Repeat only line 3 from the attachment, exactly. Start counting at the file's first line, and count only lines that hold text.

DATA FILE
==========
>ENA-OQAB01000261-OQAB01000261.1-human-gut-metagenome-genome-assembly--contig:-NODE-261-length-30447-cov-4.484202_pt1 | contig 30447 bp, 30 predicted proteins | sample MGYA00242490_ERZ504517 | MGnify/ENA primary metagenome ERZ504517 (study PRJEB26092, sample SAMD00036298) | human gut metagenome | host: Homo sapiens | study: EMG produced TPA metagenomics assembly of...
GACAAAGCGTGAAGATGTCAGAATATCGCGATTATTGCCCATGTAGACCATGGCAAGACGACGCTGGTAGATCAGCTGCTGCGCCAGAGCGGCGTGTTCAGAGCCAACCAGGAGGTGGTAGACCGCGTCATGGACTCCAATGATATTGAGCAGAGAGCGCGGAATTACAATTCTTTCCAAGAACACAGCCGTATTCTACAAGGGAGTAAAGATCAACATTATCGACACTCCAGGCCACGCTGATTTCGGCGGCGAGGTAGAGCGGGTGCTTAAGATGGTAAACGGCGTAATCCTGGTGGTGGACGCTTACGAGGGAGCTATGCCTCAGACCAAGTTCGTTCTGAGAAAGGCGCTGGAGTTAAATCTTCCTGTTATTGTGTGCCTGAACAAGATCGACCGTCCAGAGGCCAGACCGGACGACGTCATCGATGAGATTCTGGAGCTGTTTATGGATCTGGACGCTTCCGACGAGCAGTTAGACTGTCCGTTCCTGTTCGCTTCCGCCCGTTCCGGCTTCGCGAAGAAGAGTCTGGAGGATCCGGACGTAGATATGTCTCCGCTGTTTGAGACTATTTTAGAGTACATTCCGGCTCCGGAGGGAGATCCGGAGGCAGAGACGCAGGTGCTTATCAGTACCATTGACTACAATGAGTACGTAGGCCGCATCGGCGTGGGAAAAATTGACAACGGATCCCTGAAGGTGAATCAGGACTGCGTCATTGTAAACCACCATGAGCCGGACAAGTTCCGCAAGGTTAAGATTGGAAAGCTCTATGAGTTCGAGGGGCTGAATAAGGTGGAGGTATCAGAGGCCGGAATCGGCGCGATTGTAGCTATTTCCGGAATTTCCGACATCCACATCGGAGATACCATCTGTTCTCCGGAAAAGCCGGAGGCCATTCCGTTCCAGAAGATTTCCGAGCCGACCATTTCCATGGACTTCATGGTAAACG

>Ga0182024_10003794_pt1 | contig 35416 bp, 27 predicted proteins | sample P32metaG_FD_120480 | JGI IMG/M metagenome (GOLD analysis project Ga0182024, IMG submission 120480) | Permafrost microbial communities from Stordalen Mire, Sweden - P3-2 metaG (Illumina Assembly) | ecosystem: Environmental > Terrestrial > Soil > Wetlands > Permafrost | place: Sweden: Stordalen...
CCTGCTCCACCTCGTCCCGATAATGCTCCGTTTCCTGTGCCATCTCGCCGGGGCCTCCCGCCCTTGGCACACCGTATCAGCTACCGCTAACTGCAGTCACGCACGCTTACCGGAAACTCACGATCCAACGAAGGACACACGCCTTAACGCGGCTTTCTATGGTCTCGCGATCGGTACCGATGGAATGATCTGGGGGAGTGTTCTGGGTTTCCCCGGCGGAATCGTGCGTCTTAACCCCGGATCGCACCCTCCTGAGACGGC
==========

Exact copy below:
>Ga0182024_10003794_pt1 | contig 35416 bp, 27 predicted proteins | sample P32metaG_FD_120480 | JGI IMG/M metagenome (GOLD analysis project Ga0182024, IMG submission 120480) | Permafrost microbial communities from Stordalen Mire, Sweden - P3-2 metaG (Illumina Assembly) | ecosystem: Environmental > Terrestrial > Soil > Wetlands > Permafrost | place: Sweden: Stordalen...